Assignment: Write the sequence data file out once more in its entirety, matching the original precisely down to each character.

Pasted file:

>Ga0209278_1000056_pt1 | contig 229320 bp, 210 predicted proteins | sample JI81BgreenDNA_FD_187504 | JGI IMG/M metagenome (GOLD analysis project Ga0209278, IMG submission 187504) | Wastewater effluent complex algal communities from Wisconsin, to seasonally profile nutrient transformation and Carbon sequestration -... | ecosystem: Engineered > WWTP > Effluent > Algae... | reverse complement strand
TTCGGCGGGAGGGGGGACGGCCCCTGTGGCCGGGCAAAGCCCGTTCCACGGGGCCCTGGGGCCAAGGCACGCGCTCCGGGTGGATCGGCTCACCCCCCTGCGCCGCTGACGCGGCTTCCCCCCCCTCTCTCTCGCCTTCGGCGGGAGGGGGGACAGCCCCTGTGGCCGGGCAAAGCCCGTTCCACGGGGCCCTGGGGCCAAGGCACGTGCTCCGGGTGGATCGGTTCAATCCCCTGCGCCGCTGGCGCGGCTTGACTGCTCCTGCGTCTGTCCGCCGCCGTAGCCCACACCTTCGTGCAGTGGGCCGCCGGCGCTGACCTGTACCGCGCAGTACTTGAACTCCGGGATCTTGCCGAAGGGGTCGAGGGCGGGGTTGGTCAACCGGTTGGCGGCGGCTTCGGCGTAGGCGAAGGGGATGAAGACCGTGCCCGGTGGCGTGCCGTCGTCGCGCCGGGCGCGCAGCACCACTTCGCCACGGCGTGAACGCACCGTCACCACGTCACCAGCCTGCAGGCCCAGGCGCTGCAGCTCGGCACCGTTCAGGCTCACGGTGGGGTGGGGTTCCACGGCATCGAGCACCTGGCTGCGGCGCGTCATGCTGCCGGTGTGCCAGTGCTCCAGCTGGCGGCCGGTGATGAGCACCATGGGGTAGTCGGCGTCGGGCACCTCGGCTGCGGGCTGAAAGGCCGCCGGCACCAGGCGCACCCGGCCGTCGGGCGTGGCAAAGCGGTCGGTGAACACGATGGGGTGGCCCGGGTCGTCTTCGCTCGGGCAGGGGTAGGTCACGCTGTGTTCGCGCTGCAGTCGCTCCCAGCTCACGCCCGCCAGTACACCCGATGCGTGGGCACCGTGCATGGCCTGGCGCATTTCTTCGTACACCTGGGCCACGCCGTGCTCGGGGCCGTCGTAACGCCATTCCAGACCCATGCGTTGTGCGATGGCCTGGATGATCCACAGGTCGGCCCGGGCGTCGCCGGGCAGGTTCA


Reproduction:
>Ga0209278_1000056_pt1 | contig 229320 bp, 210 predicted proteins | sample JI81BgreenDNA_FD_187504 | JGI IMG/M metagenome (GOLD analysis project Ga0209278, IMG submission 187504) | Wastewater effluent complex algal communities from Wisconsin, to seasonally profile nutrient transformation and Carbon sequestration -... | ecosystem: Engineered > WWTP > Effluent > Algae... | reverse complement strand
TTCGGCGGGAGGGGGGACGGCCCCTGTGGCCGGGCAAAGCCCGTTCCACGGGGCCCTGGGGCCAAGGCACGCGCTCCGGGTGGATCGGCTCACCCCCCTGCGCCGCTGACGCGGCTTCCCCCCCCTCTCTCTCGCCTTCGGCGGGAGGGGGGACAGCCCCTGTGGCCGGGCAAAGCCCGTTCCACGGGGCCCTGGGGCCAAGGCACGTGCTCCGGGTGGATCGGTTCAATCCCCTGCGCCGCTGGCGCGGCTTGACTGCTCCTGCGTCTGTCCGCCGCCGTAGCCCACACCTTCGTGCAGTGGGCCGCCGGCGCTGACCTGTACCGCGCAGTACTTGAACTCCGGGATCTTGCCGAAGGGGTCGAGGGCGGGGTTGGTCAACCGGTTGGCGGCGGCTTCGGCGTAGGCGAAGGGGATGAAGACCGTGCCCGGTGGCGTGCCGTCGTCGCGCCGGGCGCGCAGCACCACTTCGCCACGGCGTGAACGCACCGTCACCACGTCACCAGCCTGCAGGCCCAGGCGCTGCAGCTCGGCACCGTTCAGGCTCACGGTGGGGTGGGGTTCCACGGCATCGAGCACCTGGCTGCGGCGCGTCATGCTGCCGGTGTGCCAGTGCTCCAGCTGGCGGCCGGTGATGAGCACCATGGGGTAGTCGGCGTCGGGCACCTCGGCTGCGGGCTGAAAGGCCGCCGGCACCAGGCGCACCCGGCCGTCGGGCGTGGCAAAGCGGTCGGTGAACACGATGGGGTGGCCCGGGTCGTCTTCGCTCGGGCAGGGGTAGGTCACGCTGTGTTCGCGCTGCAGTCGCTCCCAGCTCACGCCCGCCAGTACACCCGATGCGTGGGCACCGTGCATGGCCTGGCGCATTTCTTCGTACACCTGGGCCACGCCGTGCTCGGGGCCGTCGTAACGCCATTCCAGACCCATGCGTTGTGCGATGGCCTGGATGATCCACAGGTCGGCCCGGGCGTCGCCGGGCAGGTTCA